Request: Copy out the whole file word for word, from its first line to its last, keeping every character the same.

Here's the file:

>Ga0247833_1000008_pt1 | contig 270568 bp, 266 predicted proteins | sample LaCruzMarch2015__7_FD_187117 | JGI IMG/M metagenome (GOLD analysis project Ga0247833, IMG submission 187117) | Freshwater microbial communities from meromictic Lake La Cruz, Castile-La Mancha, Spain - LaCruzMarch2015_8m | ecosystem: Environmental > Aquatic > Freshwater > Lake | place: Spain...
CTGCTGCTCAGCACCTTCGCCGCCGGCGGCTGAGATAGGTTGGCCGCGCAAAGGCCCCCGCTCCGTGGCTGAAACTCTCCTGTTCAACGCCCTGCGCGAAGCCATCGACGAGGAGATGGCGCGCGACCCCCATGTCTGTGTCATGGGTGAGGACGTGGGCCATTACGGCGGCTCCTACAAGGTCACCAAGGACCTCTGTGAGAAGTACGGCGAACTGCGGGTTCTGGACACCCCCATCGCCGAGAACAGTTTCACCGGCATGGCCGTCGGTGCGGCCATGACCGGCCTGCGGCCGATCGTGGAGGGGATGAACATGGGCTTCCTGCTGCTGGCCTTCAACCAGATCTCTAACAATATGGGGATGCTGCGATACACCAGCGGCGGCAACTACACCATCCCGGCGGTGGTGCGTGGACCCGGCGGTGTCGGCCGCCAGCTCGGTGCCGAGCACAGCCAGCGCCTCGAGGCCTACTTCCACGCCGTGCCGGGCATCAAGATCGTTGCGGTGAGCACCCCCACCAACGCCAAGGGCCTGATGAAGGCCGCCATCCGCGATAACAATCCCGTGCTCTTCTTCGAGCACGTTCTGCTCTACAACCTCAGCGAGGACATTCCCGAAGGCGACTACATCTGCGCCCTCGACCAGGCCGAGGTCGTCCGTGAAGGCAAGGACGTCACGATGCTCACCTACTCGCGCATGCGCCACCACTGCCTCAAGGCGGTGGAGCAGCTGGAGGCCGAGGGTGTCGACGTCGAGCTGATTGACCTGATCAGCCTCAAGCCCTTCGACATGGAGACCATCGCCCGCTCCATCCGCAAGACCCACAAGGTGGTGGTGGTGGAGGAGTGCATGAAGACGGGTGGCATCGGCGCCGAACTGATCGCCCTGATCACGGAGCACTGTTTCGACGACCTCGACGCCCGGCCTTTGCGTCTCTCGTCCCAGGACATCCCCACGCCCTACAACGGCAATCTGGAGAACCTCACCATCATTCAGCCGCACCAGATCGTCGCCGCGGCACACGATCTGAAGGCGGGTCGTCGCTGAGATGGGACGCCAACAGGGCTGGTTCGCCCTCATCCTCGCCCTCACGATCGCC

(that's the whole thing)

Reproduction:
>Ga0247833_1000008_pt1 | contig 270568 bp, 266 predicted proteins | sample LaCruzMarch2015__7_FD_187117 | JGI IMG/M metagenome (GOLD analysis project Ga0247833, IMG submission 187117) | Freshwater microbial communities from meromictic Lake La Cruz, Castile-La Mancha, Spain - LaCruzMarch2015_8m | ecosystem: Environmental > Aquatic > Freshwater > Lake | place: Spain...
CTGCTGCTCAGCACCTTCGCCGCCGGCGGCTGAGATAGGTTGGCCGCGCAAAGGCCCCCGCTCCGTGGCTGAAACTCTCCTGTTCAACGCCCTGCGCGAAGCCATCGACGAGGAGATGGCGCGCGACCCCCATGTCTGTGTCATGGGTGAGGACGTGGGCCATTACGGCGGCTCCTACAAGGTCACCAAGGACCTCTGTGAGAAGTACGGCGAACTGCGGGTTCTGGACACCCCCATCGCCGAGAACAGTTTCACCGGCATGGCCGTCGGTGCGGCCATGACCGGCCTGCGGCCGATCGTGGAGGGGATGAACATGGGCTTCCTGCTGCTGGCCTTCAACCAGATCTCTAACAATATGGGGATGCTGCGATACACCAGCGGCGGCAACTACACCATCCCGGCGGTGGTGCGTGGACCCGGCGGTGTCGGCCGCCAGCTCGGTGCCGAGCACAGCCAGCGCCTCGAGGCCTACTTCCACGCCGTGCCGGGCATCAAGATCGTTGCGGTGAGCACCCCCACCAACGCCAAGGGCCTGATGAAGGCCGCCATCCGCGATAACAATCCCGTGCTCTTCTTCGAGCACGTTCTGCTCTACAACCTCAGCGAGGACATTCCCGAAGGCGACTACATCTGCGCCCTCGACCAGGCCGAGGTCGTCCGTGAAGGCAAGGACGTCACGATGCTCACCTACTCGCGCATGCGCCACCACTGCCTCAAGGCGGTGGAGCAGCTGGAGGCCGAGGGTGTCGACGTCGAGCTGATTGACCTGATCAGCCTCAAGCCCTTCGACATGGAGACCATCGCCCGCTCCATCCGCAAGACCCACAAGGTGGTGGTGGTGGAGGAGTGCATGAAGACGGGTGGCATCGGCGCCGAACTGATCGCCCTGATCACGGAGCACTGTTTCGACGACCTCGACGCCCGGCCTTTGCGTCTCTCGTCCCAGGACATCCCCACGCCCTACAACGGCAATCTGGAGAACCTCACCATCATTCAGCCGCACCAGATCGTCGCCGCGGCACACGATCTGAAGGCGGGTCGTCGCTGAGATGGGACGCCAACAGGGCTGGTTCGCCCTCATCCTCGCCCTCACGATCGCC